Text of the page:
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The Future of Legal Knowledge Management

16 Aug

future bohrBy Patrick DiDomenico, Chief Knowledge Officer, Ogletree, Deakins, Nash, Smoak & Stewart, P.C.

While no one can really predict the future, I can tell you that I’m scheduled to talk about the future of legal knowledge management (KM) in the near future. Barring any unforeseen, intervening circumstances, that will happen on Monday, August 29, 2016, at 1:00 pm at ILTACON in a session aptly called “The Future of Legal KM.” I’ll be joined on the panel by Rob Saccone and Sam Nickless. Steve Lastres will moderate.

In addition to talking about it in the future and blogging about it presently, I’ve also written about the future of legal KM in the past. Wait, that’s confusing. What I mean is I’ve written about this topic (the future of legal KM) before. It’s the topic of the final chapter of my book, Knowledge Management for Lawyers, which I wrote (and you may have read) in the past. Or perhaps you will read it in the future (or never).

I mention the book not as a shameless plug, but because some of what follows is reproduced from the book and the publisher (American Bar Association) made me tell you that. I do, in fact, feel great shame about the plug.

Anyway, back to the future…

At the aforementioned future ILTACON session, my co-panelists and I will discuss the future of legal KM in four main sections:

  1. the current state of KM,
  2. what drives change in KM,
  3. the role of KM professionals, and
  4. the role of technology in KM.

We also hope that the audience will have questions, and perhaps, some answers. The official session description reads:

“Knowledge management (KM) in law firms has been a key component to the successful delivery of client services. Thanks to recent advances in better analytics, less expensive start-up costs and a focus on empowering the next generation of workforce, KM of the future is shining bright. As law firms move quickly to address new client-first imperatives, they are leveraging knowledge management to support smarter answers, improved decisions and better outcomes. What does the future hold for legal KM? Come find out what’s next!”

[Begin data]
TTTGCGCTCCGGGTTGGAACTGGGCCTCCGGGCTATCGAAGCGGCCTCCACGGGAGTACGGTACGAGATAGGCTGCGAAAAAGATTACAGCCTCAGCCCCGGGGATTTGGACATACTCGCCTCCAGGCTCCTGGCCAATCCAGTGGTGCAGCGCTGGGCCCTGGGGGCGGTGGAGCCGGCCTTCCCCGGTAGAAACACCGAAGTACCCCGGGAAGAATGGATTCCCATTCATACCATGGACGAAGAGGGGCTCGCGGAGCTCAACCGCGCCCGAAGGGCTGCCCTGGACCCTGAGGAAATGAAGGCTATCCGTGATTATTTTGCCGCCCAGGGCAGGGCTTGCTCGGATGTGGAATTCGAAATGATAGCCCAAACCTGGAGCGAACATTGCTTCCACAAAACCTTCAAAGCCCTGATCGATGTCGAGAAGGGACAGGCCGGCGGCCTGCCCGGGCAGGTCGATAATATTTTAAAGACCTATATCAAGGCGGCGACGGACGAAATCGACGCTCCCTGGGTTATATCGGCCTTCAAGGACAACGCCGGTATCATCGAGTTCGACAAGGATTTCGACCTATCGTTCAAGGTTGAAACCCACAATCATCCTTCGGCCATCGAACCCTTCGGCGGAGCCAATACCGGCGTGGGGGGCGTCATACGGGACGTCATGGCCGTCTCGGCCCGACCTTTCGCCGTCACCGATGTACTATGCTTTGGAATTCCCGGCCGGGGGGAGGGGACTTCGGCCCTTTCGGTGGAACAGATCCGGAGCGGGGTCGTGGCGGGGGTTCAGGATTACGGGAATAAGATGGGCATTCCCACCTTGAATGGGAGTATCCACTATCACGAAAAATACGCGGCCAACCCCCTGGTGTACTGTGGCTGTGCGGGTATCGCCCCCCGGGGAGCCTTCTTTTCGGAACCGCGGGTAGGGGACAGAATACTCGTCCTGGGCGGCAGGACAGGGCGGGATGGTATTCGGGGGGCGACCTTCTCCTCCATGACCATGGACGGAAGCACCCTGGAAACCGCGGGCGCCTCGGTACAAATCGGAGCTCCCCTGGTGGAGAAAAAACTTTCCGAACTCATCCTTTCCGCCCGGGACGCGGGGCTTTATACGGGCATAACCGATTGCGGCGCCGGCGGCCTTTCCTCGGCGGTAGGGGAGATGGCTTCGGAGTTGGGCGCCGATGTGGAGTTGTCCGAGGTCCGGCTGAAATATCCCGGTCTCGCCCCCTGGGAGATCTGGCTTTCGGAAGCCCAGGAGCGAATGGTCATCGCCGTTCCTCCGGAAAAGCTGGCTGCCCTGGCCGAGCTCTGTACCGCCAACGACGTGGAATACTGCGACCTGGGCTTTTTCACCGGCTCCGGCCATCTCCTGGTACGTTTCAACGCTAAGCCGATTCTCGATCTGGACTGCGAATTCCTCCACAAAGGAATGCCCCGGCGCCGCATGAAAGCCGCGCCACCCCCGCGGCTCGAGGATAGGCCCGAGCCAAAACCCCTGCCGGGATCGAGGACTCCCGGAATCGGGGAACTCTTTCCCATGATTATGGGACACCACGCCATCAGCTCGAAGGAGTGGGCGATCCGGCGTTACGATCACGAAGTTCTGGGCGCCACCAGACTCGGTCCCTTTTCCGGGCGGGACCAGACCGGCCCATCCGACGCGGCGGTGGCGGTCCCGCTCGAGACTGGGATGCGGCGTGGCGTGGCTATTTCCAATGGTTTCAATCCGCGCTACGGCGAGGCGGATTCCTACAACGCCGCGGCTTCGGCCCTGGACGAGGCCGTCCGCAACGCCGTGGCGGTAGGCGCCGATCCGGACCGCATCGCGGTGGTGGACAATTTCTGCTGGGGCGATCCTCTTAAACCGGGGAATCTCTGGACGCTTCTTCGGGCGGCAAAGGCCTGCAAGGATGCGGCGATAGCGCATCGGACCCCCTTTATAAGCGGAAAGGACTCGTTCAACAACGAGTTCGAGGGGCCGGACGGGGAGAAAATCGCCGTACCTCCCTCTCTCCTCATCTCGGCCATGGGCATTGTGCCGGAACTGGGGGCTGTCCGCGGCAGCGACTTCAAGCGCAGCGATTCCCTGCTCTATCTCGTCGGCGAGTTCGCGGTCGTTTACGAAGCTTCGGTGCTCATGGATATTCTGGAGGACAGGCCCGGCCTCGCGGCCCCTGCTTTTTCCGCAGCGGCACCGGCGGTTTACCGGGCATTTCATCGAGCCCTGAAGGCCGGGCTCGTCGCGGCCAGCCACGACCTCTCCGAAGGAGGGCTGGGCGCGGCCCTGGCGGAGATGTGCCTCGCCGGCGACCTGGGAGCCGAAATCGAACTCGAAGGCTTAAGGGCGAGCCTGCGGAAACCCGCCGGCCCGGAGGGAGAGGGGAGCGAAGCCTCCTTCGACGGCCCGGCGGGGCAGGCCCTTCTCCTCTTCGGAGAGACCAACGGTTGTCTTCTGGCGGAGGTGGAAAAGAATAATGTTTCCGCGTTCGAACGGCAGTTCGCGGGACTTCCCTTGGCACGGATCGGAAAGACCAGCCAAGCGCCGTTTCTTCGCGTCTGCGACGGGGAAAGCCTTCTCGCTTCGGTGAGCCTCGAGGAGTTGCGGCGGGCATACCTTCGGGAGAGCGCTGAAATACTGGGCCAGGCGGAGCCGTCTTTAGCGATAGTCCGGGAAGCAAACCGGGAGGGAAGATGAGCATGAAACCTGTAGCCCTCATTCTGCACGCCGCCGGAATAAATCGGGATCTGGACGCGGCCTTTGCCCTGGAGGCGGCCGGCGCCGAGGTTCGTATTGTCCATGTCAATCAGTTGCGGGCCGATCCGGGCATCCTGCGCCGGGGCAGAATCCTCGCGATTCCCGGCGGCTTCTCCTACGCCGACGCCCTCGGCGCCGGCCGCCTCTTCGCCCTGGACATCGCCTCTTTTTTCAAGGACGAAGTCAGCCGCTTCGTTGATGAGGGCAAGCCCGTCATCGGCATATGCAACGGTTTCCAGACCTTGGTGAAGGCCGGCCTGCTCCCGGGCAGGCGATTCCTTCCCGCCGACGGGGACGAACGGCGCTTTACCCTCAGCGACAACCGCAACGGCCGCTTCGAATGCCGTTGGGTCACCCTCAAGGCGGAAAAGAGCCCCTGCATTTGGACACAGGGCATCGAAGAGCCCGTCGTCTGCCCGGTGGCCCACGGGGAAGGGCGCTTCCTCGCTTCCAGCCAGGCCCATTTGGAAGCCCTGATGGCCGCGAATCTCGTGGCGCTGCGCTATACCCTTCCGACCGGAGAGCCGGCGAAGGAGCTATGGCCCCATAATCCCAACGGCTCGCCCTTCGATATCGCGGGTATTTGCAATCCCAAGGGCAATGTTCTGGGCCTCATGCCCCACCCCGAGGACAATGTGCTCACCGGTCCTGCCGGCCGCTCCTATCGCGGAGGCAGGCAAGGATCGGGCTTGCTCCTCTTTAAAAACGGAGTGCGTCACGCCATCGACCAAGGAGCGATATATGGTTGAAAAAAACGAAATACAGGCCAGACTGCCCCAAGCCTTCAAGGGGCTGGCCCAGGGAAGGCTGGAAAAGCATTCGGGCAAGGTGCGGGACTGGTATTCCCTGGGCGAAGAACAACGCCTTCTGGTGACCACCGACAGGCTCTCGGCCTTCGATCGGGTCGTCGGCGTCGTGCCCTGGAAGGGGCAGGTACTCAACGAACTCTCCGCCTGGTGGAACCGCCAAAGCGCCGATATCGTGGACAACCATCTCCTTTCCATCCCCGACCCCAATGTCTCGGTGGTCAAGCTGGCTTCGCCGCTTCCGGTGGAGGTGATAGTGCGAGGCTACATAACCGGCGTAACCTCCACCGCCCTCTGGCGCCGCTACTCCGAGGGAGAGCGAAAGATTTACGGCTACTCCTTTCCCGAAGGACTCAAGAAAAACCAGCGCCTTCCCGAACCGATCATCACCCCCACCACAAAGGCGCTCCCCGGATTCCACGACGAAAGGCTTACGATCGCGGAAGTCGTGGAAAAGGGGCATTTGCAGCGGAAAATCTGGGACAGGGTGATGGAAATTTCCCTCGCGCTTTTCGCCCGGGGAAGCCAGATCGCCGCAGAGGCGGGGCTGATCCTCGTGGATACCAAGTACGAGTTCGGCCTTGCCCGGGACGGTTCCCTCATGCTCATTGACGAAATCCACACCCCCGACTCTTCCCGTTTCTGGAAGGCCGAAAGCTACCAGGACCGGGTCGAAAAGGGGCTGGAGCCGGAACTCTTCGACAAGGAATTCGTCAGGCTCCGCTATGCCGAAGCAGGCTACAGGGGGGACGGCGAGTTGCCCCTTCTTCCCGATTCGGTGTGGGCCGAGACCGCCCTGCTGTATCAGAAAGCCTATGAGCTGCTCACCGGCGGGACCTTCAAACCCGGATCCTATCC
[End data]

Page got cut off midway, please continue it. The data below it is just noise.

I’m not sure the exclamation point is warranted, but we will do our best to live up to the hype.

I’m reluctant to make any predictions about the future of KM because in the worst case scenario, I’ll be completely wrong. In the best, we’ll all shrug and say, “Well, that was obvious.”

KM’s changing roles

One topic related to the future of KM that came up in our presentation preparation, and in my personal experience, is the changing role of KM professionals. But it’s not just the changing roles; it’s the ability and willingness to change. I believe that one reason for the longevity and resiliency of KM over the years – and the promise of the future – is the nature of the people who are drawn to the field. KM professionals are an innovative and entrepreneurial bunch. They seek out new and better ways to do things. They are not satisfied with the status quo. They seek constant improvement. As entrepreneurs, they search for change, respond to it, and exploit it as an opportunity. This is a fundamental reason that the future of KM is so bright.

Just one example of many that we will discuss in the ILTACON panel is the changing role of law firm librarians. Now, I know that this can be a touchy topic, especially among librarians, so, please understand that this is just my personal perspective. That said, when I talk to KM leaders at other law firms, I’m starting to see a trend. The trend is not to eliminate librarians or to minimize their value. To the contrary, the trend is to refine their roles to maximize the value that they bring.